The QBs: John Reaves (0-7) and Pete Liske (2-4-1) split duties.
How bad were they compared to the rest of the league? They were an embarrassment.
Their 145 points scored was a record for ineptitude, the lowest amount of points scored in a 14 game season at the time. It would be broken in 1974, but in 1972 it was the low water mark of the league.
The 1972 Eagles played 14 games. In half of them they failed to score even 10 points. They were shutout once, and twice scored 3, 6, and 7 points.
It wasn’t just the offense that made this team incredibly pathetic. The defense was 22nd out of 26 in scoring, 24th in yards, and 23rd in yards per play. They had the 2nd worst sack rate and the worst yards per passing attempt. They gave up the 3rd most passing touchdowns and the 4th most rushing touchdowns. They did nothing well.
-Their two wins were each by a single point.
-They had two rushing touchdowns. The next worst team had 5.
-Ahead of a Week 11 game at the Giants, owner Leonard Tose predicted the 2-7-1 Eagles would beat the 6-4 Giants. The Giants won 62-10.
-In a 28-7 loss to the Cowboys, Reaves threw for 85 yards and was sacked for 62 yards. Liske dropped back three times and was sacked on two of them. It’s a miracle they scored at all.
-In a 14-0 loss to Washington, Po James had 14 carries for 14 yards. One of those rushing attempts was for 12 yards, meaning that the other 13 attempts he had went for 2 yards.
-In a 34-3 loss to the Rams, Tony Baker had four carries for 10 yards, his longest carry was 11 yards. You can do the math on that one. In this game the Eagles were sacked for more yards (68) than they ran for (47).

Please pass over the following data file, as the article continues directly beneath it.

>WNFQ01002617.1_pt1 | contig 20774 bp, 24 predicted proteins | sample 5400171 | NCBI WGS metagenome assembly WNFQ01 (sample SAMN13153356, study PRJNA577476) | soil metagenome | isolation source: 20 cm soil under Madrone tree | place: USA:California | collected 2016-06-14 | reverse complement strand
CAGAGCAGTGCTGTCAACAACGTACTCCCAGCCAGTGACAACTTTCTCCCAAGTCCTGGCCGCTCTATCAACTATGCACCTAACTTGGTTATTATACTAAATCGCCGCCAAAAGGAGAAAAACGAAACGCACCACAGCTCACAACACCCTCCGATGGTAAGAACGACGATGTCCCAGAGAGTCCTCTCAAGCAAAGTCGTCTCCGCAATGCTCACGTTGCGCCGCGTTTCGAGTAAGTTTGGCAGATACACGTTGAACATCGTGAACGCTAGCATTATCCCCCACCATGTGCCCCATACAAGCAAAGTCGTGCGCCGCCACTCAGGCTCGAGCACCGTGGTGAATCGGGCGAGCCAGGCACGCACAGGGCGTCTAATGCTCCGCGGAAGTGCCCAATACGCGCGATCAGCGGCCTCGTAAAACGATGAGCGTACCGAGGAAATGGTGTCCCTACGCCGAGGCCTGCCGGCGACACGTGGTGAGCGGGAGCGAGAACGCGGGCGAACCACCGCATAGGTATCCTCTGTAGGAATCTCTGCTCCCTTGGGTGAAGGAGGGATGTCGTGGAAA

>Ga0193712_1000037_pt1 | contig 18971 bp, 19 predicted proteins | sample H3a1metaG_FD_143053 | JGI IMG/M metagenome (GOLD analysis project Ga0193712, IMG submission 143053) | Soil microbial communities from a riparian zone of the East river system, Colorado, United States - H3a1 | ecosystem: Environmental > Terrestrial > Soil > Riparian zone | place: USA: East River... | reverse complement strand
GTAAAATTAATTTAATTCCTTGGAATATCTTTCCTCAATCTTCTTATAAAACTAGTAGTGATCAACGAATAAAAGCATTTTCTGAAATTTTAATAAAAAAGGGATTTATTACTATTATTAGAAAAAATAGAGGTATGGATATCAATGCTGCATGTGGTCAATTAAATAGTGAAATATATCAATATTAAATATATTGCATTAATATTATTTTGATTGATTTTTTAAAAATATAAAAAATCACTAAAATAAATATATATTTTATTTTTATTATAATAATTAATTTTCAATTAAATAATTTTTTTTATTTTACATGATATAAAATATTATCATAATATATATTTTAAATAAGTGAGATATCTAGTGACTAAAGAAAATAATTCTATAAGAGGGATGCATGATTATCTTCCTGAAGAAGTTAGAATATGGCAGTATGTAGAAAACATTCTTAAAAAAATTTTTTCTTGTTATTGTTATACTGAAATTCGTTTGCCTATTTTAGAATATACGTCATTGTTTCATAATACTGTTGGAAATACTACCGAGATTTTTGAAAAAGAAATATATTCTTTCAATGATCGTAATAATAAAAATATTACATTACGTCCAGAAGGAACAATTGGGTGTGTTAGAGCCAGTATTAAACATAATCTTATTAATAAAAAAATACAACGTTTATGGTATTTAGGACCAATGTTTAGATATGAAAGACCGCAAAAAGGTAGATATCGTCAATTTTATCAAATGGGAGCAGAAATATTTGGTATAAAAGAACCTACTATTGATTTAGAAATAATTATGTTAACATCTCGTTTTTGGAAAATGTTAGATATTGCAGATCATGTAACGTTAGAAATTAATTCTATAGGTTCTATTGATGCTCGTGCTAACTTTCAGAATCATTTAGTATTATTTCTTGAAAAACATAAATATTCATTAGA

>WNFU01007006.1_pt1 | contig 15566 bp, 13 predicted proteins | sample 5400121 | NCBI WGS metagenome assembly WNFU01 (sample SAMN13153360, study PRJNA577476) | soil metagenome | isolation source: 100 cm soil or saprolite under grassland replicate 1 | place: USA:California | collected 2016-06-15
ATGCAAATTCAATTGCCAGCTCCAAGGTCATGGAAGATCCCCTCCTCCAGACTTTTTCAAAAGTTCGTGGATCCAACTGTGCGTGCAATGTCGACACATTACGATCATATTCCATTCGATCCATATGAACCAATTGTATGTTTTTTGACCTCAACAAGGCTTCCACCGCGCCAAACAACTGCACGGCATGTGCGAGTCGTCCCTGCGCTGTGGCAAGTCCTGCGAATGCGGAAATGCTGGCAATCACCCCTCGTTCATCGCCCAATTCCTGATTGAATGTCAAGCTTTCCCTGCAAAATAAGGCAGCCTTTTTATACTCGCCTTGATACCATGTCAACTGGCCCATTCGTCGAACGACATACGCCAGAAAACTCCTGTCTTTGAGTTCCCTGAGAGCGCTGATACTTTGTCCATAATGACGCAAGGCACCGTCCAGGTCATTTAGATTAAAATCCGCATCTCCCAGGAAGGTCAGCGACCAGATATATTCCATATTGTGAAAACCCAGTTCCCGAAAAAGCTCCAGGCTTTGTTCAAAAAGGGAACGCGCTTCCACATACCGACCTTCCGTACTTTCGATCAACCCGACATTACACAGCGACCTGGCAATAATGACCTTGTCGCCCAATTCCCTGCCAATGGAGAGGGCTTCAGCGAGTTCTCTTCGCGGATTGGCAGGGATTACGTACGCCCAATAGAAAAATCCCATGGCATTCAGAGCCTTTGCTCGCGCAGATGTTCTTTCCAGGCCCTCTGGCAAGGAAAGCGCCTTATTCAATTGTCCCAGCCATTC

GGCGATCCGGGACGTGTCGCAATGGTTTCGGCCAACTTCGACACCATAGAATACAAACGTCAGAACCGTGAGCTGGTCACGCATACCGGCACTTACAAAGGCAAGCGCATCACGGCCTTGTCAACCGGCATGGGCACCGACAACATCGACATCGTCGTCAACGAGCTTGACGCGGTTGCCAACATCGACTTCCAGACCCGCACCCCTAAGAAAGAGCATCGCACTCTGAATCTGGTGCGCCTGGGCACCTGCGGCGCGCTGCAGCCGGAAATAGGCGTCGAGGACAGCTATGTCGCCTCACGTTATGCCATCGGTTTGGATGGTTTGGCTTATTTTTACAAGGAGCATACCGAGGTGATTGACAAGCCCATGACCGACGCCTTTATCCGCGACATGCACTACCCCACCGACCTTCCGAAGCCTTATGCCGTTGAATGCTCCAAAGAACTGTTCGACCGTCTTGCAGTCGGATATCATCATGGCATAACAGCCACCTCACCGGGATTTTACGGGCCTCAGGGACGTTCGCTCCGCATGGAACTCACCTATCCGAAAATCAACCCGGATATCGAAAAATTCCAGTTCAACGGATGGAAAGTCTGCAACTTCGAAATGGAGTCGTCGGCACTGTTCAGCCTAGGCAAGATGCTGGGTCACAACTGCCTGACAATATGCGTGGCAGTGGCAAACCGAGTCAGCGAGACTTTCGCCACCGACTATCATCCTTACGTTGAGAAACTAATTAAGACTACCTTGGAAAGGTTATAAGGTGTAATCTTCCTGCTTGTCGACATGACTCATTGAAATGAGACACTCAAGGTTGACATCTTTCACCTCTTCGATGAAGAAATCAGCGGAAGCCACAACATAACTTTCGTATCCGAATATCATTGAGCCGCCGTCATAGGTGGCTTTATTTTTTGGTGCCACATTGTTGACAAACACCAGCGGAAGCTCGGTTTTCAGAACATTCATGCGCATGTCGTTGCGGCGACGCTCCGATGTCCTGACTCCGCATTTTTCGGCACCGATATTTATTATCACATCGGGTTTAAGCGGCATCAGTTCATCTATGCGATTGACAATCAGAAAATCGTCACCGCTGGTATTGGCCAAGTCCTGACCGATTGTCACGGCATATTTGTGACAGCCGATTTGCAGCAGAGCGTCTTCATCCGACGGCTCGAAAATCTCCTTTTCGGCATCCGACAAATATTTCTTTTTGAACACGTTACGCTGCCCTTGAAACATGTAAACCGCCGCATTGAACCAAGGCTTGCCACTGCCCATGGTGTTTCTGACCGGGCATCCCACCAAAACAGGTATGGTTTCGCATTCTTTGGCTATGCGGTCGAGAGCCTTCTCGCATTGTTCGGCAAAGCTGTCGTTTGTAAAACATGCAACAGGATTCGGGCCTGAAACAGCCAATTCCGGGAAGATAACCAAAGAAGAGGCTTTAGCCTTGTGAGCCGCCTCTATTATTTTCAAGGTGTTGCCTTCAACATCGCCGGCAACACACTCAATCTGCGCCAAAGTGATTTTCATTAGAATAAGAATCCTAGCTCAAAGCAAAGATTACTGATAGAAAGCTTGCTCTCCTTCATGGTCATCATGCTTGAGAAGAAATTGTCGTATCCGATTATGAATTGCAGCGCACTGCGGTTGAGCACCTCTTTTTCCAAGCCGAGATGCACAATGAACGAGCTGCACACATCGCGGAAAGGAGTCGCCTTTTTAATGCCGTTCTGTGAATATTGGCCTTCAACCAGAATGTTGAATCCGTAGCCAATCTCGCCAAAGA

-The Bears’ Bobby Douglass went 1-9 (for 44 yards, lol), the Eagles lost 21-12.
-In their 18-17 win over the even more hapless Oilers, the Eagles did not score a touchdown. Tom Dempsey went 6 for 7 on field goals.
-They had the fifth fewest first downs and gave up the third most. The offense averaged 14.5 first downs a game. The defense gave up that many in all but two games.
-They had the worst per game scoring differential in Eagles history at -14.8, and have the worst total point differential in team history despite only playing 14 games.
Misery factor: If you doubled their scoring in every game they would have finished 6-8. So if they were twice as good, they’d still be bad.
Imagine having to sit through this slop all year long. They had two five game losing streaks. The followed their second win of the season with a net passing of 6 yards. They followed an upset of the Chiefs with a loss to the then winless Saints. In the five games where the defense had 3 or more turnovers, they went 1-4. The defense gave up less than 300 yards in four games, they went 1-2-1. They also went 1-2-1 in games where they outgained their opponent.
They only lost one game by a single score because the rest of their losses weren’t competitive. Their average margin of victory was losing by two touchdowns. They lost their 12 games by an average of 19 points.
The offense was historically inept, and the defense was total trash. This is the most miserable team in Eagles history. Until the next one.